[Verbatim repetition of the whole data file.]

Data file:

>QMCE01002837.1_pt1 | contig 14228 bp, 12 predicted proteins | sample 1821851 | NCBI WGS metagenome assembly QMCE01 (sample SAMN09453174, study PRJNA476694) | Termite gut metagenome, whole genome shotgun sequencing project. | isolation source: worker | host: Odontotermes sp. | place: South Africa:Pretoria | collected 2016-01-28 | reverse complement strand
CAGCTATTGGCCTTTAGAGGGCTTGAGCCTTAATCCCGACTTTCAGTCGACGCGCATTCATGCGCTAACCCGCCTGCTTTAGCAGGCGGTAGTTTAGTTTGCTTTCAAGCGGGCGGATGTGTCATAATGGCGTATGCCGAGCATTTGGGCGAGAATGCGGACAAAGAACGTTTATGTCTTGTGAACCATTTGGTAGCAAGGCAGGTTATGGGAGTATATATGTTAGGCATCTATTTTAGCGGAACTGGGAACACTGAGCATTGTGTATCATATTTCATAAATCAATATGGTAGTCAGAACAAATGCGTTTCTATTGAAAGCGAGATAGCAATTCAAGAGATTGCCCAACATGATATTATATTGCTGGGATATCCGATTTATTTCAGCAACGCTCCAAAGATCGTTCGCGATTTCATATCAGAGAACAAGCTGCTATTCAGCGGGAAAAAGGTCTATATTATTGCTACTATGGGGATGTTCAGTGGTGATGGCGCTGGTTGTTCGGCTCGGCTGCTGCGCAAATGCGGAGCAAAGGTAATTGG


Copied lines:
>QMCE01002837.1_pt1 | contig 14228 bp, 12 predicted proteins | sample 1821851 | NCBI WGS metagenome assembly QMCE01 (sample SAMN09453174, study PRJNA476694) | Termite gut metagenome, whole genome shotgun sequencing project. | isolation source: worker | host: Odontotermes sp. | place: South Africa:Pretoria | collected 2016-01-28 | reverse complement strand
CAGCTATTGGCCTTTAGAGGGCTTGAGCCTTAATCCCGACTTTCAGTCGACGCGCATTCATGCGCTAACCCGCCTGCTTTAGCAGGCGGTAGTTTAGTTTGCTTTCAAGCGGGCGGATGTGTCATAATGGCGTATGCCGAGCATTTGGGCGAGAATGCGGACAAAGAACGTTTATGTCTTGTGAACCATTTGGTAGCAAGGCAGGTTATGGGAGTATATATGTTAGGCATCTATTTTAGCGGAACTGGGAACACTGAGCATTGTGTATCATATTTCATAAATCAATATGGTAGTCAGAACAAATGCGTTTCTATTGAAAGCGAGATAGCAATTCAAGAGATTGCCCAACATGATATTATATTGCTGGGATATCCGATTTATTTCAGCAACGCTCCAAAGATCGTTCGCGATTTCATATCAGAGAACAAGCTGCTATTCAGCGGGAAAAAGGTCTATATTATTGCTACTATGGGGATGTTCAGTGGTGATGGCGCTGGTTGTTCGGCTCGGCTGCTGCGCAAATGCGGAGCAAAGGTAATTGG